The Heritage Foundation issued its list of principles of what they see as being a conservative for the first time in the think tank's history.
The list was rolled out during their annual President’s Club Meeting lunch on Monday. The lunch was used to highlight their accomplishes for the year and to explain what they have planned for the years to come. The introduction of their stated principles comes as debate rages over just how much President Trump has changed the Republican party and conservatism overall.
While how to build upon conservatism in American communities was discussed, socialism was heavily targeted by the think tank's leadership. Andrew McIndoe, vice president of development, used his young daughter's ride with her scooter on a steep hill as an example of how the ideas of socialism are exhilarating at first, but then reality, the rock bottom, comes fast and hard.
"Americans, and young people especially, have been so propagandized by politicians, the media, and, in fact, our failed education system, that they've warmed up to socialism and turned a cold shoulder to bedrock principles like individual liberty and limited government," Kay Coles James, president of the Heritage Foundation, said at the lunch.
"Why do [socialists] fear the founding principles so much? Because they put the power in the hands of the American people and not in the hands of power-hungry politicians," she continued.
While the 14 tenants of their "True North" principles do overlap with President Trump's rhetoric and priorities, such as a strong national defense and originalist judges, it does not include actions such as trade wars through tariffs or incurring more national debt. It also says America is strongest when our alliances throughout the world are healthy and preserved:
- The federal government exists to preserve life, liberty, and property, and it is instituted to protect the rights of individuals according to natural law. Among these rights is the sanctity of life; the freedom of speech, religion, the press, and assembly; the right to bear arms; the right of individuals to be treated equally and justly under the law; and to enjoy the fruits of one's labor.
- The federal government’s powers are limited to those named in the Constitution and should be exercised solely to protect the rights of its citizens. As Thomas Jefferson said, “The government closest to the people serves the people best.” Powers not delegated to the federal government, nor prohibited by the Constitution, are reserved to the states or to the people.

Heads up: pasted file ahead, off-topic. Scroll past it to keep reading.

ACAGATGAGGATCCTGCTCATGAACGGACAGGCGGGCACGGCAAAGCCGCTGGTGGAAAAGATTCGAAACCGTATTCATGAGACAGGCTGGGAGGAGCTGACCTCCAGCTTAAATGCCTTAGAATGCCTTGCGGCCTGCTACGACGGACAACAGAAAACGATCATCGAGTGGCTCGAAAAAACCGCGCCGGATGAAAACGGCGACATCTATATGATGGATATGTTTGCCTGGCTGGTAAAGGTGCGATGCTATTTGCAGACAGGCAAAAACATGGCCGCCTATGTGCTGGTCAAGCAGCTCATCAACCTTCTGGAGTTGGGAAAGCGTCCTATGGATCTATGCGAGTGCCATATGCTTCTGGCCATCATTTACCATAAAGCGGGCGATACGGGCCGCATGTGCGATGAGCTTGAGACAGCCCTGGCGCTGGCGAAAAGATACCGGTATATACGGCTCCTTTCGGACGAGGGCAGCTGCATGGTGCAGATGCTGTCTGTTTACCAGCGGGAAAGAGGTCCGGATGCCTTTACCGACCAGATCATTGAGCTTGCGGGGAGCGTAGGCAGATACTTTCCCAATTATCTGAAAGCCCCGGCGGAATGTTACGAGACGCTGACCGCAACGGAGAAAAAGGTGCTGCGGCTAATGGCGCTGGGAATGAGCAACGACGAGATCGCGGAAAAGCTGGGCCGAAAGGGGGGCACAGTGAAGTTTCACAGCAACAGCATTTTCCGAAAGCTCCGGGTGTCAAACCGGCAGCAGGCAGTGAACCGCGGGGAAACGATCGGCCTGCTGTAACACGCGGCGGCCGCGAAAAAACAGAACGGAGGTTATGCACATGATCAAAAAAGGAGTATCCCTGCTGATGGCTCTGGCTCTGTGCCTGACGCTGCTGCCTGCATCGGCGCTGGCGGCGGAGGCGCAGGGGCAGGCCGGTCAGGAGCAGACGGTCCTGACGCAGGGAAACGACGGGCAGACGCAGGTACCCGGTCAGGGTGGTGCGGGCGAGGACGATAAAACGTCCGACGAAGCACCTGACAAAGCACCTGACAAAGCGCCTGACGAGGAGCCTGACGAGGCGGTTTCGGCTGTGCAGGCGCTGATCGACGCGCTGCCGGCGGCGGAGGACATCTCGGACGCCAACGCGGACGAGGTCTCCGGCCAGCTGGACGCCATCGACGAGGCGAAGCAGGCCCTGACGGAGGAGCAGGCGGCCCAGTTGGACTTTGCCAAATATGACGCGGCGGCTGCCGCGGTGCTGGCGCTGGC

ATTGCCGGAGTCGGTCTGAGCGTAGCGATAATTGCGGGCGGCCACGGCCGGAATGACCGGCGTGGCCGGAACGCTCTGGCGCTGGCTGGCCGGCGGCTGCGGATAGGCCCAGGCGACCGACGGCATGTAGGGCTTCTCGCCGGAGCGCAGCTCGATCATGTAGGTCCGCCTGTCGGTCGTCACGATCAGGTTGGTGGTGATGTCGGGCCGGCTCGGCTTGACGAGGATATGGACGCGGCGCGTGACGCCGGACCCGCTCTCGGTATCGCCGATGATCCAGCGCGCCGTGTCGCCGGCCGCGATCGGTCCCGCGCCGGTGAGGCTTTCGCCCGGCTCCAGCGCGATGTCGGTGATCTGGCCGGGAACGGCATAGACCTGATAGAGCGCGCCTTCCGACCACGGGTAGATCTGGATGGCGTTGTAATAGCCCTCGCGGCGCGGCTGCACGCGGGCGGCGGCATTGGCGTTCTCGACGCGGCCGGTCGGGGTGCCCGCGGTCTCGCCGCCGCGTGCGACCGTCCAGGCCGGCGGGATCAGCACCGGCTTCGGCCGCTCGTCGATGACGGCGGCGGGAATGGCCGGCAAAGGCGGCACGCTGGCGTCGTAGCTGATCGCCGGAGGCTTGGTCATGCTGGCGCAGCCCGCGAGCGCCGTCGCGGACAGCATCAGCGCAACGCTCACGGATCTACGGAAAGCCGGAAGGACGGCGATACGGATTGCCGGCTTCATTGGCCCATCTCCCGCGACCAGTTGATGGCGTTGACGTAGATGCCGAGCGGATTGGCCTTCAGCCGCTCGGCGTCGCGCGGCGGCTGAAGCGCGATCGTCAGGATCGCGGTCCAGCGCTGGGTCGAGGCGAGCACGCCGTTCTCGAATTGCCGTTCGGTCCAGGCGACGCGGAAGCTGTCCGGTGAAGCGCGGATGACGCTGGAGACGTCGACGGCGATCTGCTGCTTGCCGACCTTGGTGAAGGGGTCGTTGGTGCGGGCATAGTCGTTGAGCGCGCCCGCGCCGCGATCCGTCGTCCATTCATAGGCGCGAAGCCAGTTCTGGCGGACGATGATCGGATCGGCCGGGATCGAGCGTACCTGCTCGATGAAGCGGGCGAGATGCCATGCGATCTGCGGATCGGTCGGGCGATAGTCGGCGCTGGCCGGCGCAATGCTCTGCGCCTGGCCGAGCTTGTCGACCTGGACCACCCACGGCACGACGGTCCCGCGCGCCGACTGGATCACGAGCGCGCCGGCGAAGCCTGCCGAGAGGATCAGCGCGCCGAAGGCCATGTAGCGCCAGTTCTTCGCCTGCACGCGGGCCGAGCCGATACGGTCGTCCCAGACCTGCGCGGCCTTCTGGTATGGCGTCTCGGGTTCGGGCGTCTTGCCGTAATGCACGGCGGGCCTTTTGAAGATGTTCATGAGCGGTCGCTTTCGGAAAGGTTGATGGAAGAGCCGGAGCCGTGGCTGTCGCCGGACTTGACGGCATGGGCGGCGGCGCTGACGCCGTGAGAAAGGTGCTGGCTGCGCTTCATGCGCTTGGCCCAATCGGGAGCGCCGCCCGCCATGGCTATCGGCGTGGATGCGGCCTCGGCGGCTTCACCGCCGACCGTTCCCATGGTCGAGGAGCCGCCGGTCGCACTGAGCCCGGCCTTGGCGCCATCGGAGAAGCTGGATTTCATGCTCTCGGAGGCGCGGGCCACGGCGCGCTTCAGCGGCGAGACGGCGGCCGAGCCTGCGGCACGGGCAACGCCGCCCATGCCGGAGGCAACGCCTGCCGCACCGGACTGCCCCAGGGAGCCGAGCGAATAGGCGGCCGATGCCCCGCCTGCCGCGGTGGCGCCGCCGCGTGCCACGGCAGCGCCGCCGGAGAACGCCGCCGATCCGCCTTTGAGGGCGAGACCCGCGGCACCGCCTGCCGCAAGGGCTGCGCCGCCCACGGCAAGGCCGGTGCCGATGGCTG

- Judges should interpret and apply our laws and the Constitution based on their original meaning, not upon judges’ personal and political predispositions.
- Individuals and families—not government—make the best decisions regarding their and their children’s health, education, jobs, and welfare.
- The family is the essential foundation of civil society, and traditional marriage serves as the cornerstone of the family.
- The federal deficit and debt must not place unreasonable financial burdens on future generations.
- Tax policies should raise only the minimum revenue necessary to fund constitutionally appropriate functions of government.
- America’s economy and the prosperity of individual citizens are best served by a system of free enterprise, with special emphasis on economic freedom, private property rights, and the rule of law. This system is best sustained by policies promoting free trade and deregulation, and opposing government interventions in the economy that distort markets and impair innovation.
- Regulations must not breach constitutional principles of limited government and the separation of powers.
- America must be a welcoming nation—one that promotes patriotic assimilation and is governed by laws that are fair, humane, and enforced to protect its citizens.
- Justice requires an efficient, fair, and effective criminal justice system—one that gives defendants adequate due process and requires an appropriate degree of criminal intent to merit punishment.
- International agreements and international organizations should not infringe on American’s constitutional rights, nor should they diminish American sovereignty.
- America is strongest when our policies protect our national interests, preserve our alliances of free peoples, vigorously counter threats to our security, and advance prosperity through economic freedom at home and abroad.
- The best way to ensure peace is through a strong national defense.